Global Leadership Speaker and Premier Work-Life Balance Speaker
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Making the tough choices. All About Balance, Part VI

The word “priorities” continually came up in interviews. You have to know yourself enough to know and honor what matters most to you in your heart. Find ways to allot your time accordingly, because you only get to live this life once.

I really liked Sara Lee CEO Brenda Barnes’ story of stepping down as CEO of PepsiCo North America. She wanted time with her growing-up-too-fast daughters, said she knew she was fortunate to be able to afford the seven-year time out she took from the corporate world. And, while she was out, her brain didn’t atrophy. She dove right back into the work world at Sara Lee. Or Vicki Escarra, who basically sacrificed promotion to chief operating officer of Delta Airlines by not going to a 13-week intensive program at Harvard because she knew her daughter was at a fragile moment in her life and would suffer if her mother left.

 I’ve interviewed many senior executive women who gave up or delayed relocation and promotion opportunities because of their family demands. There were stories of family-first decisions that stalled or even derailed careers. But you won’t see a lot of regrets about the choices that were made. You will see a lot of pride as parents.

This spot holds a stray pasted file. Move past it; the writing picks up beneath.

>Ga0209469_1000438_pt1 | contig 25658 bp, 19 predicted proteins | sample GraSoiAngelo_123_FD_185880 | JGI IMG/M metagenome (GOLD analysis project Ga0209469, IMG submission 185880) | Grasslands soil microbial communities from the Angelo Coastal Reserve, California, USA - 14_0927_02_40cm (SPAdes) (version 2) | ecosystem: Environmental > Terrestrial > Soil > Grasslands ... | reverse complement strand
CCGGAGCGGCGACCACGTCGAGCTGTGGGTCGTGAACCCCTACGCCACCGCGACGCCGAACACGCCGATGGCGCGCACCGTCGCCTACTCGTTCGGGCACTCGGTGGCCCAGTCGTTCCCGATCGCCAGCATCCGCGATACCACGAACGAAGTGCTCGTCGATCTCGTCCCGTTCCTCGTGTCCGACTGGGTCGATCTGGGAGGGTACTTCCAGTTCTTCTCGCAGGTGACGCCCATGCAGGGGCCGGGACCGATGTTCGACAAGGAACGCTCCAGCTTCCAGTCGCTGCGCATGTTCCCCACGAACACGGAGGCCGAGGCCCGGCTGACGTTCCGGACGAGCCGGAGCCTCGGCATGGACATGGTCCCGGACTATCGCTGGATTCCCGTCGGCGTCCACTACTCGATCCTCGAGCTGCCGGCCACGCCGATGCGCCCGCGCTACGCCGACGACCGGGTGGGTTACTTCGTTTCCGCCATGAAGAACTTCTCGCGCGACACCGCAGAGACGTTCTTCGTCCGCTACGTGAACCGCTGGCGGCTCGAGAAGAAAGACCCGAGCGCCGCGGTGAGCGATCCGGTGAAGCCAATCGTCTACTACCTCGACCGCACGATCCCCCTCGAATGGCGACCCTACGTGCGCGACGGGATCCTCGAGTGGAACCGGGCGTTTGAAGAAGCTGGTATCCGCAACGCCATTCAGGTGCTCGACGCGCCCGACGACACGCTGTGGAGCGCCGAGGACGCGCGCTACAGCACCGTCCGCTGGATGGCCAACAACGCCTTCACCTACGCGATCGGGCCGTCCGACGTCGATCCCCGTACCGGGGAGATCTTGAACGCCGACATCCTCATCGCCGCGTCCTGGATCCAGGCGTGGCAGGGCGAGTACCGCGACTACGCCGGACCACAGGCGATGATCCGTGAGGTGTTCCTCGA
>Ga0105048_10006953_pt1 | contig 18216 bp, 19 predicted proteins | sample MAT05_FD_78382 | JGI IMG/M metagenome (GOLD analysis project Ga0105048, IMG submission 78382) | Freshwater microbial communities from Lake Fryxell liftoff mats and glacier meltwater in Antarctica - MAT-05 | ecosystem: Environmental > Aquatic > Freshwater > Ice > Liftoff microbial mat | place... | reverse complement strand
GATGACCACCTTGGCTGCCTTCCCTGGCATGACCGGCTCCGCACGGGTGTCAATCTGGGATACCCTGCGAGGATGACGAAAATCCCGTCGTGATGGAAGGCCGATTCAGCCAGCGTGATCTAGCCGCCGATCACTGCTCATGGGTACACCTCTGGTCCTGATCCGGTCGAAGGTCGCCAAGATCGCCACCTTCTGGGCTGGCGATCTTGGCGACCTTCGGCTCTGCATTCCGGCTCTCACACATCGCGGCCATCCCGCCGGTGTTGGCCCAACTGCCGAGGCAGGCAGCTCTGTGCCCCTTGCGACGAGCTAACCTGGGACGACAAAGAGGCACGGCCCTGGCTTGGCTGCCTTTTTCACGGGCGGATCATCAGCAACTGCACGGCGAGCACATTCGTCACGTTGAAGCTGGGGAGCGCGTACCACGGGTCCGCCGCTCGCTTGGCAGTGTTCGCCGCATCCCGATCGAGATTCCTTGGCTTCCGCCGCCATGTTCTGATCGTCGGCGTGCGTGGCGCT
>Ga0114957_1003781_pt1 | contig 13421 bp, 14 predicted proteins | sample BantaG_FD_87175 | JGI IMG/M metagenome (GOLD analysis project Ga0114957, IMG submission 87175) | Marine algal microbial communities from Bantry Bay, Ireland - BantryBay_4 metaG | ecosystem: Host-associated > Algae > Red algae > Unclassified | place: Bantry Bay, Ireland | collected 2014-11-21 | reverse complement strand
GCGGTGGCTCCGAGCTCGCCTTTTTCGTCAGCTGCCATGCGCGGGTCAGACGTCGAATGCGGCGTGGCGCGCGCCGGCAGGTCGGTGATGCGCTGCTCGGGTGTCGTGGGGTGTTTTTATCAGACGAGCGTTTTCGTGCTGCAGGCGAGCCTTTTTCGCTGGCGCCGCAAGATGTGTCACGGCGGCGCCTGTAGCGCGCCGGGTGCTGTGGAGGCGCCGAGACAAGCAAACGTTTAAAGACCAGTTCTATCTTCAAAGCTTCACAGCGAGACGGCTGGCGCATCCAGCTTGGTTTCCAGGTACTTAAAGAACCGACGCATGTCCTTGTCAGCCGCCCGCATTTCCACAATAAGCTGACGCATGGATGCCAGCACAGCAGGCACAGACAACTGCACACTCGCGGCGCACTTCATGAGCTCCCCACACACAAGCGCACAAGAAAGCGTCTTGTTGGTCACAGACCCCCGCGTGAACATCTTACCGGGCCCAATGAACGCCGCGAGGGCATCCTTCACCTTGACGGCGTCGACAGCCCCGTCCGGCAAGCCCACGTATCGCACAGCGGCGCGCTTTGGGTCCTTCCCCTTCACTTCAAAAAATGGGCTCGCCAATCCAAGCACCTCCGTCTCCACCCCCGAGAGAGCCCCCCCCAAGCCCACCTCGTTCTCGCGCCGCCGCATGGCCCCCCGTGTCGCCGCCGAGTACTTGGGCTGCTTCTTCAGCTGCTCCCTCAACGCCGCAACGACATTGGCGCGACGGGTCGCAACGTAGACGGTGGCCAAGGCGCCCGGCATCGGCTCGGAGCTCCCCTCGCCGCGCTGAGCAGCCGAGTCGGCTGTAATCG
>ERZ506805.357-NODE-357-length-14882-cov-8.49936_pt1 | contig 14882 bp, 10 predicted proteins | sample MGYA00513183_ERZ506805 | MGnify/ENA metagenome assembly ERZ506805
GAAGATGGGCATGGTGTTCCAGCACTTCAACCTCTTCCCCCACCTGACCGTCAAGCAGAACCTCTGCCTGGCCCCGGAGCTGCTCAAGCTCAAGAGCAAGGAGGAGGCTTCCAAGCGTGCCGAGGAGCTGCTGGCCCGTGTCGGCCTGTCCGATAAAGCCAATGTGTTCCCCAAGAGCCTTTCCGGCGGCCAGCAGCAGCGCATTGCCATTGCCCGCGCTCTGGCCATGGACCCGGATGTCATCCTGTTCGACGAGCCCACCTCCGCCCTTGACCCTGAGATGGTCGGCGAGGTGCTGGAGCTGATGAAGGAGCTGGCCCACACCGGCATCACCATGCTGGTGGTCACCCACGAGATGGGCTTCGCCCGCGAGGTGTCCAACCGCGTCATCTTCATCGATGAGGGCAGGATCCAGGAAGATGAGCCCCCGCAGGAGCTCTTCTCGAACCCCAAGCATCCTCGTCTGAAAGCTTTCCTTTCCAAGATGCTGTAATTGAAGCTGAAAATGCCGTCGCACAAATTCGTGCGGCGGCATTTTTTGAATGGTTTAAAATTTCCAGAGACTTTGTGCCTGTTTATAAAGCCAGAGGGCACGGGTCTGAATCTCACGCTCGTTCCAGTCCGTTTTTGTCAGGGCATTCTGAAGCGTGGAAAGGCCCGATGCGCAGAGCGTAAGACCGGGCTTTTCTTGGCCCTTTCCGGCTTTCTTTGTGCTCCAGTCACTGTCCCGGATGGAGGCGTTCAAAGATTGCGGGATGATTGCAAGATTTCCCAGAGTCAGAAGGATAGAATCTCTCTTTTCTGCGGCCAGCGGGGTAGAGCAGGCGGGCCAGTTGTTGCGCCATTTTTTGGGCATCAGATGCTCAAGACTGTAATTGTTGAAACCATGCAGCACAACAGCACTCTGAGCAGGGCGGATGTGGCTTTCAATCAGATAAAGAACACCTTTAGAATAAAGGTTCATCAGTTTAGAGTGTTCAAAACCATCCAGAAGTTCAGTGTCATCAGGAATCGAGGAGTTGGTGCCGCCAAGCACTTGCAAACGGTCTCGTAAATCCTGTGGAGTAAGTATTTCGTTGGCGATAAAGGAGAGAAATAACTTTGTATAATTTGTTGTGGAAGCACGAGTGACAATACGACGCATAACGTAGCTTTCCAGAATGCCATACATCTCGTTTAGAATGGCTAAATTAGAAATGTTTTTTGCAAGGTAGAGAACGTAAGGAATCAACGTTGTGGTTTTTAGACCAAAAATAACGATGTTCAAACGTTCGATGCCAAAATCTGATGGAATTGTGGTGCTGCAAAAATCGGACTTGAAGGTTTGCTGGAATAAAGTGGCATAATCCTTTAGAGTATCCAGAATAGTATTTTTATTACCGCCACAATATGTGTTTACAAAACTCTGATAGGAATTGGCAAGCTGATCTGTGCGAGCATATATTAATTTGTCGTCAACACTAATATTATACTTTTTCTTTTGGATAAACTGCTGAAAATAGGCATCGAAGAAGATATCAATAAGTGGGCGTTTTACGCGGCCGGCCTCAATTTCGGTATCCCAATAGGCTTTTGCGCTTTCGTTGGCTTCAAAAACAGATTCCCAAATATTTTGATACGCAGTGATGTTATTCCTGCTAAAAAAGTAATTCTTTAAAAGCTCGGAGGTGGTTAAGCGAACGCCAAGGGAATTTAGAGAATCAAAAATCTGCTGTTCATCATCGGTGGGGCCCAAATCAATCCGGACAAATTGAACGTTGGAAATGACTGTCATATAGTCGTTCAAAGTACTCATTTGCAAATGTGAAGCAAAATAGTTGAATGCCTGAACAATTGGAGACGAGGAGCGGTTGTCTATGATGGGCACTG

Recently, I was at a networking event where about eighty senior executive women had come for dinner. This was personal time, where no one felt compelled to put on the success mask and swap egos. What did they talk about? Their kids. About how joyous they felt watching them grow up and get ready to go to college in the fall. One woman talked about her son struggling with juvenile diabetes and how she wants to devote the next phase of her career to fighting the disease when she retires in a couple of years. Another told of her reaction when her daughter accidentally revealed a tattoo of a four-leaf clover on her side while reaching for something in the kitchen. One mother proudly shows off a spray bottle of a cleaning product that her ten-year-old daughter developed by mixing pantry staples together. The bottle looks professionally labeled with the help of the home computer and printer, and the girl even made a promotional flier. Another mom ended a cell-phone call with her daughter who’d just checked in to report that she’d just sold a $675 pair of shoes on her summer job. Pictures start coming out of purses and are passed all over the room.

The atmosphere was light and personal. It was happy. The women were happy.

And they were proud.

Fawn Germer is the best-selling author of four books and speaks to corporations and organizations about courageous and creative leadership strategies.

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